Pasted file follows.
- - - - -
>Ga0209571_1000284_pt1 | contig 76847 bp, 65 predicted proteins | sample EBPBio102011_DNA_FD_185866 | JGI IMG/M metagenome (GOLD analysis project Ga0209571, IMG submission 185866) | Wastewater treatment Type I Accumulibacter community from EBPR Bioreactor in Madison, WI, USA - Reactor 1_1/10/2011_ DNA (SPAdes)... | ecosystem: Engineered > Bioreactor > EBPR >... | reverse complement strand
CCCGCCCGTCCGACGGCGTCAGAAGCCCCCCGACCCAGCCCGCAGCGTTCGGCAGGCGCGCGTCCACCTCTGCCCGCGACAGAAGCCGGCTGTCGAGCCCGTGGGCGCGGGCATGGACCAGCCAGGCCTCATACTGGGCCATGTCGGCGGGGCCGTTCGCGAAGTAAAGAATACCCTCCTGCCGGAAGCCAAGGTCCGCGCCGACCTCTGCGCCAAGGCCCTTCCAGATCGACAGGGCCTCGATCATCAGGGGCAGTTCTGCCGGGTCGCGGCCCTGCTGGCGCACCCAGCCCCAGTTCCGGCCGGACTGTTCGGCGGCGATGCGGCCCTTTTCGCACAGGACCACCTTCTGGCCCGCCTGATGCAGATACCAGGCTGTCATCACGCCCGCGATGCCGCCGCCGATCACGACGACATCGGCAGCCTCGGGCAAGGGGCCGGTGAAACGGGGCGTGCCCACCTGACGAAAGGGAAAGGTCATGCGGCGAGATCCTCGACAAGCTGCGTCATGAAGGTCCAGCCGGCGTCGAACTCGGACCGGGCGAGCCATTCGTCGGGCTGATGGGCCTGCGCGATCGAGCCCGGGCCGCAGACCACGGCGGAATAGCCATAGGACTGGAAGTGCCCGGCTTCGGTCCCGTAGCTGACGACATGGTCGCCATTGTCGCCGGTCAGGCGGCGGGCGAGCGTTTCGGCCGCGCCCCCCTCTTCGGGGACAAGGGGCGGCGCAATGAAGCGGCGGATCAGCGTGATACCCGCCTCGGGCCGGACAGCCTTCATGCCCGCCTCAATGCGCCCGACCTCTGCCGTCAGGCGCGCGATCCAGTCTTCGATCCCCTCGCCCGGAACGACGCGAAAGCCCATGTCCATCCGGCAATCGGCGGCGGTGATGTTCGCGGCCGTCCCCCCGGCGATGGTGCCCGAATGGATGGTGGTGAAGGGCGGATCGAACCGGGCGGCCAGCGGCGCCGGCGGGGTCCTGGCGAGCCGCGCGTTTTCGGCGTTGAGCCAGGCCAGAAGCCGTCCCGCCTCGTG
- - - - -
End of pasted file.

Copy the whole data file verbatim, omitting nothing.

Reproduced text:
>Ga0209571_1000284_pt1 | contig 76847 bp, 65 predicted proteins | sample EBPBio102011_DNA_FD_185866 | JGI IMG/M metagenome (GOLD analysis project Ga0209571, IMG submission 185866) | Wastewater treatment Type I Accumulibacter community from EBPR Bioreactor in Madison, WI, USA - Reactor 1_1/10/2011_ DNA (SPAdes)... | ecosystem: Engineered > Bioreactor > EBPR >... | reverse complement strand
CCCGCCCGTCCGACGGCGTCAGAAGCCCCCCGACCCAGCCCGCAGCGTTCGGCAGGCGCGCGTCCACCTCTGCCCGCGACAGAAGCCGGCTGTCGAGCCCGTGGGCGCGGGCATGGACCAGCCAGGCCTCATACTGGGCCATGTCGGCGGGGCCGTTCGCGAAGTAAAGAATACCCTCCTGCCGGAAGCCAAGGTCCGCGCCGACCTCTGCGCCAAGGCCCTTCCAGATCGACAGGGCCTCGATCATCAGGGGCAGTTCTGCCGGGTCGCGGCCCTGCTGGCGCACCCAGCCCCAGTTCCGGCCGGACTGTTCGGCGGCGATGCGGCCCTTTTCGCACAGGACCACCTTCTGGCCCGCCTGATGCAGATACCAGGCTGTCATCACGCCCGCGATGCCGCCGCCGATCACGACGACATCGGCAGCCTCGGGCAAGGGGCCGGTGAAACGGGGCGTGCCCACCTGACGAAAGGGAAAGGTCATGCGGCGAGATCCTCGACAAGCTGCGTCATGAAGGTCCAGCCGGCGTCGAACTCGGACCGGGCGAGCCATTCGTCGGGCTGATGGGCCTGCGCGATCGAGCCCGGGCCGCAGACCACGGCGGAATAGCCATAGGACTGGAAGTGCCCGGCTTCGGTCCCGTAGCTGACGACATGGTCGCCATTGTCGCCGGTCAGGCGGCGGGCGAGCGTTTCGGCCGCGCCCCCCTCTTCGGGGACAAGGGGCGGCGCAATGAAGCGGCGGATCAGCGTGATACCCGCCTCGGGCCGGACAGCCTTCATGCCCGCCTCAATGCGCCCGACCTCTGCCGTCAGGCGCGCGATCCAGTCTTCGATCCCCTCGCCCGGAACGACGCGAAAGCCCATGTCCATCCGGCAATCGGCGGCGGTGATGTTCGCGGCCGTCCCCCCGGCGATGGTGCCCGAATGGATGGTGGTGAAGGGCGGATCGAACCGGGCGGCCAGCGGCGCCGGCGGGGTCCTGGCGAGCCGCGCGTTTTCGGCGTTGAGCCAGGCCAGAAGCCGTCCCGCCTCGTG